Hytec Automotive ignition coils feature advanced engineering technology, high quality steel cores with optimized winding, resistance and turns ratios to deliver 10-15 percent more energy than OEM coils and are designed as a direct OEM replacement part. Specialized high temperature epoxy resists shock and vibration, while increasing thermal conductivity. These are direct plug replacements for OEM coils. They feature bodies and/or secondary towers and feature brass secondary contacts (except direct fire coil on plug applications).
• TS 16949 Certified
• 10-15% more energy than the OEM coils
• These are direct plug replacements for OEM coils
An ignition coil is an induction coil in an automobile's ignition system, which transforms the battery's low voltage to the thousands of volts needed to create an electric spark in the spark plugs to ignite the fuel. Some coils have an internal resistor while others rely on a resistor wire or an external resistor to limit the current flowing into the coil from the car's 12-volt supply. The wire that goes from the ignition coil to the distributor and the high voltage wires that go from the distributor to each of the spark plugs are the spark plug wires/leads.
The Principals of Ignition Coils
An ignition coil consists of a laminated iron core surrounded by two coils of copper wire. Unlike a power transformer, an ignition coil has an open magnetic circuit - the iron core does not form a closed loop around the windings. The energy that is stored in the magnetic field of the core is the energy that is transferred to the spark plug. The primary winding has relatively few turns of heavy wire. The secondary winding consists of thousands of turns of smaller wire, insulated for the high voltage by enamel on the wires and layers of oiled paper insulation. The coil is usually inserted into a metal can or plastic case with insulated terminals for the high voltage and low voltage connections. When the contact breaker closes, it allows a current from the battery to build up in the primary winding of the ignition coil.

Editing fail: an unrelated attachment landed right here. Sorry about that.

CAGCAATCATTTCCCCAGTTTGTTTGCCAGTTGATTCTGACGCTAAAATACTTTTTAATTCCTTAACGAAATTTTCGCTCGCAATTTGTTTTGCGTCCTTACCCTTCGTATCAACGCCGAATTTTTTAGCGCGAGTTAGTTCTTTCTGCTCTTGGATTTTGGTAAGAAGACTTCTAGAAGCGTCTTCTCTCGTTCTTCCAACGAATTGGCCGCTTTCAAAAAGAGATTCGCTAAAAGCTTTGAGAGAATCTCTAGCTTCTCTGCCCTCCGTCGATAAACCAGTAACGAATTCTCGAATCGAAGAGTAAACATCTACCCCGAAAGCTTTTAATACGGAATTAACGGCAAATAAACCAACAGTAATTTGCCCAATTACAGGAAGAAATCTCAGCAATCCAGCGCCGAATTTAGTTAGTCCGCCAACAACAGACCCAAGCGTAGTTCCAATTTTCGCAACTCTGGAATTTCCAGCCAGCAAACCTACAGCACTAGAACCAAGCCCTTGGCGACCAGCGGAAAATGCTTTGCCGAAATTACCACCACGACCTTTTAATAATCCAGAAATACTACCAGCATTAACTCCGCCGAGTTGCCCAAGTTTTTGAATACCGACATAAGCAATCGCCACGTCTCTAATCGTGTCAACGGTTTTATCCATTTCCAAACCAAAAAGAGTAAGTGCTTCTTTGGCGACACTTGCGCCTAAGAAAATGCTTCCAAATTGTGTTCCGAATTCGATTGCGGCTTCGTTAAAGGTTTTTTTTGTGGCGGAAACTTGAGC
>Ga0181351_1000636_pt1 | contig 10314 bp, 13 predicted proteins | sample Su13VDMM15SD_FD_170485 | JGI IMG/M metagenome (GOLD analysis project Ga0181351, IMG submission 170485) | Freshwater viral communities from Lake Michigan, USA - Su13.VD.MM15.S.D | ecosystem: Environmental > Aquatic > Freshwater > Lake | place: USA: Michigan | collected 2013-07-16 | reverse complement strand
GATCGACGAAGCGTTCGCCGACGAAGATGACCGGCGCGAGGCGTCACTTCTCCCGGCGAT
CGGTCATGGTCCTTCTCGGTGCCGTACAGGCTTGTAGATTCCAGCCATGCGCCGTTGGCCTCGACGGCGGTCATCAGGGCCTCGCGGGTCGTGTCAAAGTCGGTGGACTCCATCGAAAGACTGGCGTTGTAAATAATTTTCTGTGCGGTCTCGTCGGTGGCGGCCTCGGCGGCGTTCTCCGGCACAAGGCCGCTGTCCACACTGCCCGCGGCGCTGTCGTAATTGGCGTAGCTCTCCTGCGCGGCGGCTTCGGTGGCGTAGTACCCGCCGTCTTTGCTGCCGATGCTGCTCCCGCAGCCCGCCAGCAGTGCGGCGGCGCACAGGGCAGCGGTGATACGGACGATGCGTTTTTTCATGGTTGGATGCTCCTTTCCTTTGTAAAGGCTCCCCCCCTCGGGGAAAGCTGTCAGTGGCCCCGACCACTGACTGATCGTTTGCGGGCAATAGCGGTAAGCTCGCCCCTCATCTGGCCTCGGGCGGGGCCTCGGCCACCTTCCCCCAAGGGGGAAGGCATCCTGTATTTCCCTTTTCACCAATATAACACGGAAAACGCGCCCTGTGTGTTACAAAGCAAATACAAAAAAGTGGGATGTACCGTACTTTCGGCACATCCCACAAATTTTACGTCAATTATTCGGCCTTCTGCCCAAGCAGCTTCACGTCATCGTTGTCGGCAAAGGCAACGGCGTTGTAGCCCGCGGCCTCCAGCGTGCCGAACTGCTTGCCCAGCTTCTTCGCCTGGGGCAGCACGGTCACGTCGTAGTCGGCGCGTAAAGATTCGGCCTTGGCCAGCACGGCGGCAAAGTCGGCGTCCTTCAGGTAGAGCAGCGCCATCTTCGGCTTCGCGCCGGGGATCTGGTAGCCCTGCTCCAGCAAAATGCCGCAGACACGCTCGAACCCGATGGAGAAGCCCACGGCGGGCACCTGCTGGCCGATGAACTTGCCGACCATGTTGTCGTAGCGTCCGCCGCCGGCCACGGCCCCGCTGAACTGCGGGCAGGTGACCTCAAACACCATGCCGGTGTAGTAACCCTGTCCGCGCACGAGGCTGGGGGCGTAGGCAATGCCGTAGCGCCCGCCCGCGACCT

The current does not flow instantly because of the inductance of the coil. Current flowing in the coil produces a magnetic field in the core and in the air surrounding the core. The current must flow long enough to store enough energy in the field for the spark. Once the current has built up to its full level, the contact breaker opens. Since it has a capacitor connected across it, the primary winding and the capacitor form a tuned circuit, and as the stored energy oscillates between the inductor formed by the coil and the capacitor, the changing magnetic field in the core of the coil induces a much larger voltage in the secondary of the coil. The amount of energy in the spark required to ignite the air-fuel mixture varies depending on the pressure and composition of the mixture, and on the speed of the engine.
Originally, every ignition coil system required mechanical contact breaker points, and a capacitor. More recent electronic ignition systems, such as the products manufactured and supplied by Hytec Automotive, use a power transistor to provide pulses to the ignition coil. A modern passenger automobile may use one ignition coil for each engine cylinder (or pair of cylinders); eliminating fault-prone spark plug cables and a distributor to route the high voltage pulses. Ignition systems are not required for diesel engines, which rely on compression to ignite the fuel/air mixture.
In modern systems, the distributor is omitted and ignition is instead electronically controlled. Much smaller coils are used with one coil for each spark plug or one coil serving two spark plugs (for example two coils in a four-cylinder engine, or three coils in a six-cylinder engine). A large ignition coil puts out about 20 kV, and a small one such as from a lawn mower puts out about 15 kV. These coils may be remotely mounted or they may be placed on top of the spark plug. Where one coil serves two spark plugs (in two cylinders), it is through the "wasted spark” system. In this arrangement, the coil generates two sparks per cycle to both cylinders. The fuel in the cylinder that is nearing the end of its compression stroke is ignited, whereas the spark in its companion that is nearing the end of its exhaust stroke has no effect. The wasted spark system is more reliable than a single coil system with a distributor and less expensive than coil-on-plug.